Boston Red Sox's Garrett Cooper, left, slides safely into home...

Boston Red Sox's Garrett Cooper, left, slides safely into home plate for a run ahead of the tag by St. Louis Cardinals catcher Pedro Pages, right, in the fourth inning of a baseball game Sunday, May 19, 2024, in St. Louis. Credit: AP/Joe Puetz

A model of consistency for so long, the St. Louis Cardinals are suddenly struggling to stay relevant.

Even after taking two of three against both the Angels and Red Sox, the Cardinals are six games under .500. They've rebounded from a seven-game losing streak earlier this month, winning five of their last seven, but they're seven games out of first place, and their run differential of minus-49 is by far the worst in the NL Central.

St. Louis went 71-91 last year, snapping a streak of 15 straight winning seasons. If they finish with a losing record two years in a row, it'll be the first time they've done that since the strike-shortened 1994 and 1995 campaigns. You have to go all the way back to 1958 and 1959 to find the last time the Cardinals were under .500 for two consecutive non-shortened seasons.

This is the franchise that let Albert Pujols leave and kept right on contending. The team that turned an 83-win season in 2006 into a World Series title. It's hard to write the Cardinals off, but it's also getting harder to see a particularly bright future.

The Brewers and Cubs are currently battling for the division lead. The Pirates and Reds are under .500 with St. Louis, but Pittsburgh has several years of Paul Skenes to look forward to. The same with Cincinnati and Elly De La Cruz.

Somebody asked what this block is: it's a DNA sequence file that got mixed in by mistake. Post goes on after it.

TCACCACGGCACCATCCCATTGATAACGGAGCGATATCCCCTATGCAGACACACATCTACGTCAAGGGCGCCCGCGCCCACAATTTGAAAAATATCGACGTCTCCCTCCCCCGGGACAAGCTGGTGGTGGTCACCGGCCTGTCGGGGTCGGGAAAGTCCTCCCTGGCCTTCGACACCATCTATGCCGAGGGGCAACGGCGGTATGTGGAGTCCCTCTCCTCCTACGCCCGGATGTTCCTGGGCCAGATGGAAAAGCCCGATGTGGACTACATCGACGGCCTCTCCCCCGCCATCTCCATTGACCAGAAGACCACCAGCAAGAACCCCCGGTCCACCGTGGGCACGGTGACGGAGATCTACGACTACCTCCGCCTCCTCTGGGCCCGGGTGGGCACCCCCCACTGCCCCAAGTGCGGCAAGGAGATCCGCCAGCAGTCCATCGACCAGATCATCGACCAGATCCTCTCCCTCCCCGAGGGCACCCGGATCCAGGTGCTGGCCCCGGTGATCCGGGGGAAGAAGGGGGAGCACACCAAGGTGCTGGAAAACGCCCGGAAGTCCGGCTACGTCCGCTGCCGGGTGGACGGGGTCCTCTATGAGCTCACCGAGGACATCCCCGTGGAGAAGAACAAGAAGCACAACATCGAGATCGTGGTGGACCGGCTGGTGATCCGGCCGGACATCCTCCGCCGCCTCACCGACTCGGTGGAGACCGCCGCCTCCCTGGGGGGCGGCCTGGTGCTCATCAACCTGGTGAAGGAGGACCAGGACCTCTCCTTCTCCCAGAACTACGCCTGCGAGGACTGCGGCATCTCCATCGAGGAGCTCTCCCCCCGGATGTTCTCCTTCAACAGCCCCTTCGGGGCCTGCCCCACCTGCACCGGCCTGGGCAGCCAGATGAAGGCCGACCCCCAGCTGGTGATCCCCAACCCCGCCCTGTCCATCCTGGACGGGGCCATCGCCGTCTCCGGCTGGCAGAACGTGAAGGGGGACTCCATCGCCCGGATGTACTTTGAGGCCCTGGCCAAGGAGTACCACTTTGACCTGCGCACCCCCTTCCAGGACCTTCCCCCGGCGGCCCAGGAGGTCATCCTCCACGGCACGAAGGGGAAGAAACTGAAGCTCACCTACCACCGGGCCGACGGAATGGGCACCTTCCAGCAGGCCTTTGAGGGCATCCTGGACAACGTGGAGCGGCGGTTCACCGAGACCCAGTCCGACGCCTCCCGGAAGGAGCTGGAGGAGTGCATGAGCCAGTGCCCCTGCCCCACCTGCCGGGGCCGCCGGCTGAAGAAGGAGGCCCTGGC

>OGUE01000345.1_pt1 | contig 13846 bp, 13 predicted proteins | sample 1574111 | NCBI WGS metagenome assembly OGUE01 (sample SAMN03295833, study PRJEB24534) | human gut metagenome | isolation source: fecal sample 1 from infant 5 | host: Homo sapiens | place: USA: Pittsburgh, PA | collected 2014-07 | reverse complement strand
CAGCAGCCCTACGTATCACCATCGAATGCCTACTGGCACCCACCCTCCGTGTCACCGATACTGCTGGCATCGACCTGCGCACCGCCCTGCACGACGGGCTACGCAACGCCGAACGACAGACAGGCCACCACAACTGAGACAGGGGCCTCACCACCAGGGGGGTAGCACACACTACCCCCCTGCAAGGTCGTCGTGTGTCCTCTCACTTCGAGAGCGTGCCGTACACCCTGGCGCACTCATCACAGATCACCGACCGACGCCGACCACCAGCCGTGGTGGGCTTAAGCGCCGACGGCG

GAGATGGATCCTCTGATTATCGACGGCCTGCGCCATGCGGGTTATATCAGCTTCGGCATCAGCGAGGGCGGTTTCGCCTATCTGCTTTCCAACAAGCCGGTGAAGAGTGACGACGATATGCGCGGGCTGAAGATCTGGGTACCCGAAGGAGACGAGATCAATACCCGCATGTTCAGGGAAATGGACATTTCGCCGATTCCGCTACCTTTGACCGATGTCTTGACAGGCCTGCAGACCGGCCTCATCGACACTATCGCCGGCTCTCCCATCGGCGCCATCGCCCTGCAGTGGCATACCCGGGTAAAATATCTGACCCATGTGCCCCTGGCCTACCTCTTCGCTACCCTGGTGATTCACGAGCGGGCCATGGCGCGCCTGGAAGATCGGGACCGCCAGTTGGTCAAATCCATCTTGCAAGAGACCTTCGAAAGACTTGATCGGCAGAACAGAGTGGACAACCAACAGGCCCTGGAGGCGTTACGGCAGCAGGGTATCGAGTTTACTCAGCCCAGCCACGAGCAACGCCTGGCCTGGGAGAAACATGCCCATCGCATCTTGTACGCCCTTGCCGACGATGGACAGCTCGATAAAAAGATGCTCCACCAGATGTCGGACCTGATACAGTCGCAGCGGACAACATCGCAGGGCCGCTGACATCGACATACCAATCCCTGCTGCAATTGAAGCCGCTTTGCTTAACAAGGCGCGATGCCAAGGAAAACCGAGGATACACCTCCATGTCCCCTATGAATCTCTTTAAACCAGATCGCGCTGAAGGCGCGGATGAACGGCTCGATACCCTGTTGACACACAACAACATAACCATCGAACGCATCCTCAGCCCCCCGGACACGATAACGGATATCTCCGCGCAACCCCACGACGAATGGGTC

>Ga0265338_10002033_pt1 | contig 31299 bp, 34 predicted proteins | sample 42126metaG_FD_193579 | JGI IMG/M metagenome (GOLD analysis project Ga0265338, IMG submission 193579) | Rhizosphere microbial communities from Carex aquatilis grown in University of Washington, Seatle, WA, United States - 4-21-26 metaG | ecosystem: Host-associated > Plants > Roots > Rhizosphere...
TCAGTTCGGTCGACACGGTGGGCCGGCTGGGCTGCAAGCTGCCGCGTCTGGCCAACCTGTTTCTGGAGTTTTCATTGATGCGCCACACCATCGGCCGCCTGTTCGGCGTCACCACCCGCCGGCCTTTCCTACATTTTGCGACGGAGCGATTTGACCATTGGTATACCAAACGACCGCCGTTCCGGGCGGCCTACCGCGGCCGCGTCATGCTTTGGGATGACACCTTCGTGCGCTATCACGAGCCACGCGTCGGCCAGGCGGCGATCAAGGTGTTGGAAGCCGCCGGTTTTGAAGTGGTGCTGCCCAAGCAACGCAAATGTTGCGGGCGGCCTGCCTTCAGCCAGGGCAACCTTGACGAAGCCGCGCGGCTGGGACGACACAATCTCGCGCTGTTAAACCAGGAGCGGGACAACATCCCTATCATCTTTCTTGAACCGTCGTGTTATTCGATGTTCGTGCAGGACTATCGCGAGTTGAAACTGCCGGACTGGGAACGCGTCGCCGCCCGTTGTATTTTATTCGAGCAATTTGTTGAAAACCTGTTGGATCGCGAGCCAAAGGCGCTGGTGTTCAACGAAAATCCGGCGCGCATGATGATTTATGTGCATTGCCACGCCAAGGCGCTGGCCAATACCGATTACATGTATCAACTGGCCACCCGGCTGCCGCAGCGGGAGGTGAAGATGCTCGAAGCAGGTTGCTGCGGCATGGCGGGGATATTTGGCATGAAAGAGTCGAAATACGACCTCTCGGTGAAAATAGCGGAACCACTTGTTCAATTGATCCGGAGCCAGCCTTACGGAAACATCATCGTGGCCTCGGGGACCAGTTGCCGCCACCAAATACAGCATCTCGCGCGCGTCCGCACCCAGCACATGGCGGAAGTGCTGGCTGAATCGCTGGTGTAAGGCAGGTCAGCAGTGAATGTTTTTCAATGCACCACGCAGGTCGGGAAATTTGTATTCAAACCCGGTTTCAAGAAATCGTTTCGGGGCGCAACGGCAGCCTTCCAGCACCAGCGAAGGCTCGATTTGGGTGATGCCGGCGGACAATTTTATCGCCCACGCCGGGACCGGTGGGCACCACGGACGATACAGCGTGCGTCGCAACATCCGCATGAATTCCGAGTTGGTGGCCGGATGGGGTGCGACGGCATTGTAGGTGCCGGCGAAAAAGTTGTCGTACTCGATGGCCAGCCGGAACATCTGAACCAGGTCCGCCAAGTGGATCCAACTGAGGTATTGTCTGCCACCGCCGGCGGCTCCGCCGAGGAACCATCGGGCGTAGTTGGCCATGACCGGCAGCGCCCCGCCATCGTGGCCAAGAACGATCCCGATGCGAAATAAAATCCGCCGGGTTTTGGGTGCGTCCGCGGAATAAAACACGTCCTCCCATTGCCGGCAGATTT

St. Louis has only one top-50 prospect in MLB Pipeline's ranking — and that's right-hander Tink Hence, who is ranked 49th and currently in Double-A. Jordan Walker, Nolan Gorman and Dylan Carlson were top St. Louis prospects over the past few years. Carlson is batting .130, and Walker was sent back to the minors after a 9-for-58 start to 2024. Gorman is batting .200.

Masyn Winn, the team's 22-year-old infielder, has been a little better, but only the Blue Jays and White Sox have fewer runs this season than the Cardinals. And that's after the St. Louis offense finally showed some signs of life this past week, twice scoring 10 runs and twice scoring seven.

St. Louis Cardinals' Michael Siani, right, is tagged out by...

St. Louis Cardinals' Michael Siani, right, is tagged out by Boston Red Sox shortstop David Hamilton, left, on an attempted steal, as umpire Jeremie Rehak, center, watches during the fifth inning of a baseball game Saturday, May 18, 2024, in St. Louis. Credit: AP/Joe Puetz

TRIVIA TIME

Who led the 1995 Cardinals in home runs with 25?

ON THEIR WAY BACK?

Houston dug itself quite a hole early this season, but the worst may be over. After sweeping Oakland and taking two of three from Milwaukee, the Astros have won nine of their last 11. Although they're still just 21-26 and in third place in the AL West, FanGraphs gives them a 56% chance to make the playoffs.

LINE OF THE WEEK

Skenes threw six no-hit innings for the Pirates against the Cubs on Friday, striking out 11 before being pulled with 100 pitches. It was only his second big league start, and the 2023 No. 1 overall draft pick has already made some history. His 11 strikeouts were a franchise record for a starter at Wrigley Field, where the Pirates have played over 1,000 games.

COMEBACK OF THE WEEK

Down by four in the bottom of the ninth, the Miami Marlins came back to tie it against Mets closer Edwin Díaz thanks to an RBI single by Jazz Chisholm and a three-run homer by Josh Bell. Otto Lopez then gave the Marlins a 10-9 win with a 10th-inning single.

New York had a win probability of 98.8% in the ninth inning according to Baseball Savant. It was that kind of week for the Mets, who dropped three of four to the first-place Phillies before losing two of three to the last-place Marlins.

TRIVIA ANSWER

Ray Lankford.

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